Princess Eadgyth (Edith), the “Kingmaker” by Big Big Train


Track 1: “Kingmaker”

Musically, an homage to Peter Gabriel-era Genesis, “Kingmaker” tells the story of  a powerful and devout medieval woman, Eadgyth, the granddaughter of King Alfred the Great, and often remembered in the Roman Catholic and Anglican traditions as “St. Edith” (one of a few St. Ediths, this Edith might have been known as “St. Edith of Polesworth; not surprisingly, many of the traditions are vague).

The sister of King Athelstan, she married King Otto of Germany in 929.  Wildly popular, she promoted a devotion to St. Oswald, one of the most romantic figures of the high middle ages.

Only relatively recently, English scholars discovered her bones.

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Chestertonian Spawtonious

          Out of the mouth of the Mother of God,
          More than the doors of doom,
          I call the muster of Wessex men
          From grassy hamlet or ditch or den,
          To break and be broken, God knows when,
          But I have seen for whom.

          Out of the mouth of the Mother of God
          Like a little word come I;
          For I go gathering Christian men
          From sunken paving and ford and fen,
          To die in a battle, God knows when,
          By God, but I know why.

          And this is the word of Mary,
          The word of the world's desire
          'No more of comfort shall ye get,
          Save that the sky grows darker yet
          And the sea rises higher.'

          Then silence sank. And slowly
          Arose the sea-land lord,
          Like some vast beast for mystery,
          He filled the room and porch and sky,
          And from a cobwebbed nail on high
          Unhooked his heavy sword.

          Up on the shrill sea-downs and up
          Went Alfred all alone,
          Turning but once e'er the door was shut,
          Shouting to Eldred over his butt,
          That he bring all spears to the woodman's hut
          Hewn under Egbert's Stone.

          And he turned his back and broke the fern,
          And fought the moths of dusk,
          And went on his way for other friends
          Friends fallen of all the wide world's ends,
          From Rome that wrath and pardon sends
          And the grey tribes on Usk.--G.K. Chesterton

Hold On


G.K Chesterton is the alleged source for Yes’ terrific 90125 song, “Hold On.”

Frank Weathers cites personal correspondence between Jon Anderson and a friend of his, in which Anderson attributes the song’s inspiration to this quotation:

In the struggle for existence, it is only on those who hang on for ten minutes after all is hopeless, that hope begins to dawn.

I searched the Internet and this quote is all over the place, attributed to Chesterton, as if writing thus in The Speaker on February 2, 1901.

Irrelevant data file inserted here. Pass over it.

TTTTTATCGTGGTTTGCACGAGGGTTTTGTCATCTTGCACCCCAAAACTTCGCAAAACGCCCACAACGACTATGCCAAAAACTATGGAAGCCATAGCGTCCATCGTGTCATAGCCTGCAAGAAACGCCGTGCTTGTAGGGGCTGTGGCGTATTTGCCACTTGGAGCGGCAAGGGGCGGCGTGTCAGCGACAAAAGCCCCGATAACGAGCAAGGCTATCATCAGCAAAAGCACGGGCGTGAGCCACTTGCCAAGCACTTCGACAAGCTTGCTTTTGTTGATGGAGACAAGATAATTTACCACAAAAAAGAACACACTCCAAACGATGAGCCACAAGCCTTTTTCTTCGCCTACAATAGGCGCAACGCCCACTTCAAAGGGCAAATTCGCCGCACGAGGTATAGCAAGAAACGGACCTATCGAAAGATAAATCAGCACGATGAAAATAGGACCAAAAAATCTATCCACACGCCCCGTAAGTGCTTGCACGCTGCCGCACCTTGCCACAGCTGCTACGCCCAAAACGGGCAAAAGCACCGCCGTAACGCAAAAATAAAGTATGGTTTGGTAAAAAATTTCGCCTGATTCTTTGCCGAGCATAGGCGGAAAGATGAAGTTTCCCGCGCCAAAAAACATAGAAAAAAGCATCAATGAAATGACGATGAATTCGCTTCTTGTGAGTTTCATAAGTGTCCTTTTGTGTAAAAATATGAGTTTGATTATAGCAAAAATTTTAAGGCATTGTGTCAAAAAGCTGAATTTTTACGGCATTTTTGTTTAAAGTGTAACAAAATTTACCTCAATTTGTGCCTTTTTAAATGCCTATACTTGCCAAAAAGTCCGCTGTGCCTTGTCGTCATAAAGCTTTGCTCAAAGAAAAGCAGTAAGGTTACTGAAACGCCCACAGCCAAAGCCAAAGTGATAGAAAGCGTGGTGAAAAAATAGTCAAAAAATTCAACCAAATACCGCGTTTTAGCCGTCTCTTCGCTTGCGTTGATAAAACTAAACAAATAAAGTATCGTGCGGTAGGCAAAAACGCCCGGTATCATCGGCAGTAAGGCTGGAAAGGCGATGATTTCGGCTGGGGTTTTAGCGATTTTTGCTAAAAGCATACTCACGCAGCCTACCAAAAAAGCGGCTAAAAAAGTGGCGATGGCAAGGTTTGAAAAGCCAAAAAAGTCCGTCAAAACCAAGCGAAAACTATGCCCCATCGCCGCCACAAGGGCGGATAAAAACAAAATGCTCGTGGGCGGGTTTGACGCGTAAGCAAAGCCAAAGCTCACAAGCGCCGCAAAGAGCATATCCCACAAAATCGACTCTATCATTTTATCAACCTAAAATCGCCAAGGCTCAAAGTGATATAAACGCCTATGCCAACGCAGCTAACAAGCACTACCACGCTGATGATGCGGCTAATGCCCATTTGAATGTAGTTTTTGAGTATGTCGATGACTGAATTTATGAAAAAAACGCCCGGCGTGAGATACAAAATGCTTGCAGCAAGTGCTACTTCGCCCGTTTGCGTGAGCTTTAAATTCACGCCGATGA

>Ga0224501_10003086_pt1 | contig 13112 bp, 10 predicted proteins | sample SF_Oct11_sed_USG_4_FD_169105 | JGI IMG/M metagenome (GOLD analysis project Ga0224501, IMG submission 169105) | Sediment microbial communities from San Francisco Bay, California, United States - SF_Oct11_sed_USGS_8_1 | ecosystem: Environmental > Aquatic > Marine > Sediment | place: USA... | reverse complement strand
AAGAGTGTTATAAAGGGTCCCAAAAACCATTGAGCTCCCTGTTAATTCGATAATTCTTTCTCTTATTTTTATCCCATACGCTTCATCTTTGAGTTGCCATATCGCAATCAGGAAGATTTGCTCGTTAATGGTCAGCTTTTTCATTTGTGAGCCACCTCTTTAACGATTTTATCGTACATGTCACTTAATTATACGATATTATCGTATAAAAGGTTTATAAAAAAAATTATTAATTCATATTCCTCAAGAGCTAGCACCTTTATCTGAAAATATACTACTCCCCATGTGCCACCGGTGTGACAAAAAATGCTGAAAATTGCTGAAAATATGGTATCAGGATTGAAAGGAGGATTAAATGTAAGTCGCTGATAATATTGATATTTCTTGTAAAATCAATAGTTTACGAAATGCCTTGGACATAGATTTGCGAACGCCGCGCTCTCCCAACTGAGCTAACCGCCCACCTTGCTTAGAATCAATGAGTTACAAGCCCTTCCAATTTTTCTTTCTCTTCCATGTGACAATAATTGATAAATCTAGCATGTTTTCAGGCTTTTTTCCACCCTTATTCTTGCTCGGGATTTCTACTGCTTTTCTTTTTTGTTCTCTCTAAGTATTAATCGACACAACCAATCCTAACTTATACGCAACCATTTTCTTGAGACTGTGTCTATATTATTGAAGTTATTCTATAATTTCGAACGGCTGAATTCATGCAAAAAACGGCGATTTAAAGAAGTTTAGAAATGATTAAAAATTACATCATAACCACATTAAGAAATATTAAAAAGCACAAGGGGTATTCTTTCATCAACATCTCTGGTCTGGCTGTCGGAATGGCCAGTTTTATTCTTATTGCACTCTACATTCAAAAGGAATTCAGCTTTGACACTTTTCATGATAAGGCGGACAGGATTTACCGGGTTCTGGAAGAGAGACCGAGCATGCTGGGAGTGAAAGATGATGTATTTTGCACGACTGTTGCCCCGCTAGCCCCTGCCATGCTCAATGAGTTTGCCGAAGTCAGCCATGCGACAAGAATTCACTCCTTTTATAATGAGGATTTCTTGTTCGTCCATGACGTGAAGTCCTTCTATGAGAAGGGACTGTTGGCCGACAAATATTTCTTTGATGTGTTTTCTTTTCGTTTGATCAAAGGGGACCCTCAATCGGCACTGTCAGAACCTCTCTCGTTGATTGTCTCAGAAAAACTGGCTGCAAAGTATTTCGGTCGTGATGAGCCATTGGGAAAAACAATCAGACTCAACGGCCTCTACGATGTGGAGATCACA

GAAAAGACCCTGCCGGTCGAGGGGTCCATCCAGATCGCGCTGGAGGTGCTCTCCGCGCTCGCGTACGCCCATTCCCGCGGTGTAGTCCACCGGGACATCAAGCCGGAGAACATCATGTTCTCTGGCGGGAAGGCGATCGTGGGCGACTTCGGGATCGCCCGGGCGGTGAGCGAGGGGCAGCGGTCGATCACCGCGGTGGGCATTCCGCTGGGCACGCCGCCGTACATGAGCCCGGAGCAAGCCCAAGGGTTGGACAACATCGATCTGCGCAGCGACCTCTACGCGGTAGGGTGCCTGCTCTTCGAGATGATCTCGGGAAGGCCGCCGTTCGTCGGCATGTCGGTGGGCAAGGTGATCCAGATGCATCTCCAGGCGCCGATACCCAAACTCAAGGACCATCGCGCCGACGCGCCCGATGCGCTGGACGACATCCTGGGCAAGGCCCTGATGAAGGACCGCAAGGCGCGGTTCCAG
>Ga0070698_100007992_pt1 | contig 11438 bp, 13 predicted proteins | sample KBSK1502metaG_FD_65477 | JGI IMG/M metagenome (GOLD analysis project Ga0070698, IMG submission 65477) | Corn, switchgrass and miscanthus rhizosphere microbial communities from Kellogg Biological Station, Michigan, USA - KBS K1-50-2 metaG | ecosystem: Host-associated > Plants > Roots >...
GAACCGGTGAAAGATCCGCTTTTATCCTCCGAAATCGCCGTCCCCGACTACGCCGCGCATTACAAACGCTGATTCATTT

Of course, that doesn’t mean Chesterton actually wrote it. There are lots of fake quotations propagated by the Internet.

And the way the “struggle for existence” phrase is placed in that sentence doesn’t sound like Chesterton to me.

I did a search through the Collected Works of Chesterton published by Ignatius Press but I have been unable to verify the quotation.

In addition, my scouring of Chesterton books via the tremendous power of Google Books yields no results.

Is there anyone out there who can cite me a published source, in order to verify this Chesterton quotation?

Until then, I will have to conclude that it is fake.

Still, this would be a marvelous case of felix culpa…

Marvelous that Anderson could read a simple fake quotation somewhere and then spin a glorious Yes song out of it.

Perhaps it would not be too much to say that Anderson had a connatural understanding of Chesterton on this one point, in somewhat the same way that Chesterton himself had an intuitive grasp of Thomas Aquinas by way of connaturality, as Marshall McLuhan has argued in his “Introduction” to Hugh Kenner’s Paradox in Chesterton:

[Chesterton] seems never to have reached any position by dialectic or doctrine, but to have enjoyed a kind of connaturality with every kind of reasonableness.

According to Weathers’ friend, Anderson apparently had this to say about his inspiration:

He told me that the song was about pressing forward into a new world—like moving from black and white into technicolor. We could either accept the end of the world, war, corruption, the extermination of mankind, or we could work toward a bright, peaceful world based on “common sense.”

He wrote—and this is why I’ve always remembered it—that “hang on” doesn’t sound as pleasing when sung as “hold on.”

Sounds connatural to me…

After all, Chesterton is the Apostle of Common Sense.